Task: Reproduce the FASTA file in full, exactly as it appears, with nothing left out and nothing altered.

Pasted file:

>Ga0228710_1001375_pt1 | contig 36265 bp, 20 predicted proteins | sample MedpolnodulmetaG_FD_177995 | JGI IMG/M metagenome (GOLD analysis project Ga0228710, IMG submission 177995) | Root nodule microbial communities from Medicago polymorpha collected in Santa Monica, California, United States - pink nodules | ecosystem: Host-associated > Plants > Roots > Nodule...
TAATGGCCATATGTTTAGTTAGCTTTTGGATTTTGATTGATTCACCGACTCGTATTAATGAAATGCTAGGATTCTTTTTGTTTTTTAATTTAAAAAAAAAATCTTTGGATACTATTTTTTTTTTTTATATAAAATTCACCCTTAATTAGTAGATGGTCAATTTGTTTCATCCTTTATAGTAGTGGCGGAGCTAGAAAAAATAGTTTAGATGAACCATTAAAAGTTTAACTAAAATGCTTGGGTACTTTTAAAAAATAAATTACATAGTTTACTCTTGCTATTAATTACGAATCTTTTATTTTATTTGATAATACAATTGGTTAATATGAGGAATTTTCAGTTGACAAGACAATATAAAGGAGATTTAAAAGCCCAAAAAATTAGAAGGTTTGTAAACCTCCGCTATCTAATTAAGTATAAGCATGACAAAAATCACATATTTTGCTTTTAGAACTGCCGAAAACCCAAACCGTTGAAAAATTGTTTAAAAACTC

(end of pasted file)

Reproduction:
>Ga0228710_1001375_pt1 | contig 36265 bp, 20 predicted proteins | sample MedpolnodulmetaG_FD_177995 | JGI IMG/M metagenome (GOLD analysis project Ga0228710, IMG submission 177995) | Root nodule microbial communities from Medicago polymorpha collected in Santa Monica, California, United States - pink nodules | ecosystem: Host-associated > Plants > Roots > Nodule...
TAATGGCCATATGTTTAGTTAGCTTTTGGATTTTGATTGATTCACCGACTCGTATTAATGAAATGCTAGGATTCTTTTTGTTTTTTAATTTAAAAAAAAAATCTTTGGATACTATTTTTTTTTTTTATATAAAATTCACCCTTAATTAGTAGATGGTCAATTTGTTTCATCCTTTATAGTAGTGGCGGAGCTAGAAAAAATAGTTTAGATGAACCATTAAAAGTTTAACTAAAATGCTTGGGTACTTTTAAAAAATAAATTACATAGTTTACTCTTGCTATTAATTACGAATCTTTTATTTTATTTGATAATACAATTGGTTAATATGAGGAATTTTCAGTTGACAAGACAATATAAAGGAGATTTAAAAGCCCAAAAAATTAGAAGGTTTGTAAACCTCCGCTATCTAATTAAGTATAAGCATGACAAAAATCACATATTTTGCTTTTAGAACTGCCGAAAACCCAAACCGTTGAAAAATTGTTTAAAAACTC